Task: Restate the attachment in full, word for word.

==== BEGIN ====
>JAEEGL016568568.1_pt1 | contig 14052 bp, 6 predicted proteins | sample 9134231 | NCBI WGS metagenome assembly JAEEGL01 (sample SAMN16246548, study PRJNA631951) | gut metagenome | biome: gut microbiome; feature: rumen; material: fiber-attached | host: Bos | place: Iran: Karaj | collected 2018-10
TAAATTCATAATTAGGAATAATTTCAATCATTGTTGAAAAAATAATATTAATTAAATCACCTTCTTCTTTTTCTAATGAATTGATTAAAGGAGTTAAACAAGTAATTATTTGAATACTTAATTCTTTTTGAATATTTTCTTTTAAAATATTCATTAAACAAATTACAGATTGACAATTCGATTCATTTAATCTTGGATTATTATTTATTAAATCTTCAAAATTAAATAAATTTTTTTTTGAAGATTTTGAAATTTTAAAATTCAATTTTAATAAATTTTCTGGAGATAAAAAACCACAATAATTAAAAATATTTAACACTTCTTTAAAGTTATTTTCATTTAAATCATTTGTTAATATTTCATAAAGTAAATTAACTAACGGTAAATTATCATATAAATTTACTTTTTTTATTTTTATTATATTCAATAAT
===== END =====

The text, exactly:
>JAEEGL016568568.1_pt1 | contig 14052 bp, 6 predicted proteins | sample 9134231 | NCBI WGS metagenome assembly JAEEGL01 (sample SAMN16246548, study PRJNA631951) | gut metagenome | biome: gut microbiome; feature: rumen; material: fiber-attached | host: Bos | place: Iran: Karaj | collected 2018-10
TAAATTCATAATTAGGAATAATTTCAATCATTGTTGAAAAAATAATATTAATTAAATCACCTTCTTCTTTTTCTAATGAATTGATTAAAGGAGTTAAACAAGTAATTATTTGAATACTTAATTCTTTTTGAATATTTTCTTTTAAAATATTCATTAAACAAATTACAGATTGACAATTCGATTCATTTAATCTTGGATTATTATTTATTAAATCTTCAAAATTAAATAAATTTTTTTTTGAAGATTTTGAAATTTTAAAATTCAATTTTAATAAATTTTCTGGAGATAAAAAACCACAATAATTAAAAATATTTAACACTTCTTTAAAGTTATTTTCATTTAAATCATTTGTTAATATTTCATAAAGTAAATTAACTAACGGTAAATTATCATATAAATTTACTTTTTTTATTTTTATTATATTCAATAAT